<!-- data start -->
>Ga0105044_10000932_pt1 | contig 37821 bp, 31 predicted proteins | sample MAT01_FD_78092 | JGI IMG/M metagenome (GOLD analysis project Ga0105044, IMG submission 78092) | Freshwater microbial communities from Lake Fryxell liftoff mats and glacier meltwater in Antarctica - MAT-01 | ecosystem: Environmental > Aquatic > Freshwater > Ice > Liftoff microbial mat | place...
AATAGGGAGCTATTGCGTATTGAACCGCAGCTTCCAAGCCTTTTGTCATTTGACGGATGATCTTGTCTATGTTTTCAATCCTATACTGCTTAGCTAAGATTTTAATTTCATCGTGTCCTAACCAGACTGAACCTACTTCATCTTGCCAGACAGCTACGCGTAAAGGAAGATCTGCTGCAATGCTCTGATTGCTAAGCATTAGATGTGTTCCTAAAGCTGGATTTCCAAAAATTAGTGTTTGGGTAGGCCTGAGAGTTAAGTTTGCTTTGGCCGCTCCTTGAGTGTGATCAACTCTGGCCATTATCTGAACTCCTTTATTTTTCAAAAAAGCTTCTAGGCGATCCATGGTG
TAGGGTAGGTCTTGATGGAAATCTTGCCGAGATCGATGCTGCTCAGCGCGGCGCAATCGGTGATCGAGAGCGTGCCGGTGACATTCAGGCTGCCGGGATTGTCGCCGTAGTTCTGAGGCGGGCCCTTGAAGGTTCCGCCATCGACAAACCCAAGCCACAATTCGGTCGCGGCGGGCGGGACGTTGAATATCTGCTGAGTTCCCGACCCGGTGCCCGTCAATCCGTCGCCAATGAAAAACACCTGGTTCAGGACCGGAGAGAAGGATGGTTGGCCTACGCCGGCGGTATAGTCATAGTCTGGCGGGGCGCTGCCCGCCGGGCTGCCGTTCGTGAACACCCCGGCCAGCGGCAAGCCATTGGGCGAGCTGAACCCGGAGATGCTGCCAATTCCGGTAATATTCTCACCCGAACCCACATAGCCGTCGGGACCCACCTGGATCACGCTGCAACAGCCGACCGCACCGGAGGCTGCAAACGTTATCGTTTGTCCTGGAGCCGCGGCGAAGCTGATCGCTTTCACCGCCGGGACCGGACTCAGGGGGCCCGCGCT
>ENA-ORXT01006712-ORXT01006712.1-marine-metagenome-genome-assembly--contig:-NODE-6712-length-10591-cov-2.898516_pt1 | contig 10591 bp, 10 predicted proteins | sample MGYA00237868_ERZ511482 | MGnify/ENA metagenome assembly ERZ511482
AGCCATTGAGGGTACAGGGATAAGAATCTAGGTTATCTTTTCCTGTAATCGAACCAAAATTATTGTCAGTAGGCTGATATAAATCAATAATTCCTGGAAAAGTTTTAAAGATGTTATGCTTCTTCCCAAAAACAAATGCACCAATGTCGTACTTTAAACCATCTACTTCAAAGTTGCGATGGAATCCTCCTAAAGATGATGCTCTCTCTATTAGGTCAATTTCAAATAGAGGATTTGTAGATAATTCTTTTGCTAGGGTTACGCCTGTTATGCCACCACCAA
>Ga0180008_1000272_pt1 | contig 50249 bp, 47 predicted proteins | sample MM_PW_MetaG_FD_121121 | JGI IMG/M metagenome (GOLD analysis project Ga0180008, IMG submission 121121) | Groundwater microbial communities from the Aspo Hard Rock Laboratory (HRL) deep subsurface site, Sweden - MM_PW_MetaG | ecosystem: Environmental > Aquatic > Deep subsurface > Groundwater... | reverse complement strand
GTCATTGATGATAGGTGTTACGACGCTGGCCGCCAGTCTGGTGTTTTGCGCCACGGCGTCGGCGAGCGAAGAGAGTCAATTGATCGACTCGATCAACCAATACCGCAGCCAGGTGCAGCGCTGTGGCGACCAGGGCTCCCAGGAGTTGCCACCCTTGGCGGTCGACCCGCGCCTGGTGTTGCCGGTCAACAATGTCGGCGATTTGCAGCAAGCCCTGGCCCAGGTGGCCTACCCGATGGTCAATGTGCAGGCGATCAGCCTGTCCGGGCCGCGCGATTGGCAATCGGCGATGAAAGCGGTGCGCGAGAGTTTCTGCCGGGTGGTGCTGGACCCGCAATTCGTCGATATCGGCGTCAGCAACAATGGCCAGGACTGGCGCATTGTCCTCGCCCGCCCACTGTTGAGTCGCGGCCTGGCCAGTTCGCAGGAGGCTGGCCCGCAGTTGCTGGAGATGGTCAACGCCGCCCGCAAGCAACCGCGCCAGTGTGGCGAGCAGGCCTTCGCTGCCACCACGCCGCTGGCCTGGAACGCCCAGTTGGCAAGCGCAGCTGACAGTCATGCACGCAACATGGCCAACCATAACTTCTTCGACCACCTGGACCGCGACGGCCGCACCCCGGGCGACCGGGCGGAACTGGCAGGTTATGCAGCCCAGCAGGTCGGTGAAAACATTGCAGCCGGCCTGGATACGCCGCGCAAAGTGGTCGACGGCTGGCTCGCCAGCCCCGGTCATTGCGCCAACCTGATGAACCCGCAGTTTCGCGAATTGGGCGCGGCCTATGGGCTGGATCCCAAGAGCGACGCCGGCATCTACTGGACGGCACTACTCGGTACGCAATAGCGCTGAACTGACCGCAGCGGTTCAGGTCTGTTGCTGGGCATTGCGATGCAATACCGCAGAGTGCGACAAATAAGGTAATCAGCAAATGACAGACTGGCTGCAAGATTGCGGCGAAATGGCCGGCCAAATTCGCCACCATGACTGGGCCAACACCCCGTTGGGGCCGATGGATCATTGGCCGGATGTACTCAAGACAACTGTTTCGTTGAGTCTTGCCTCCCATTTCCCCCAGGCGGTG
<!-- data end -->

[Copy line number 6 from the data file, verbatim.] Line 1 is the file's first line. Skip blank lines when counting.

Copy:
>Ga0180008_1000272_pt1 | contig 50249 bp, 47 predicted proteins | sample MM_PW_MetaG_FD_121121 | JGI IMG/M metagenome (GOLD analysis project Ga0180008, IMG submission 121121) | Groundwater microbial communities from the Aspo Hard Rock Laboratory (HRL) deep subsurface site, Sweden - MM_PW_MetaG | ecosystem: Environmental > Aquatic > Deep subsurface > Groundwater... | reverse complement strand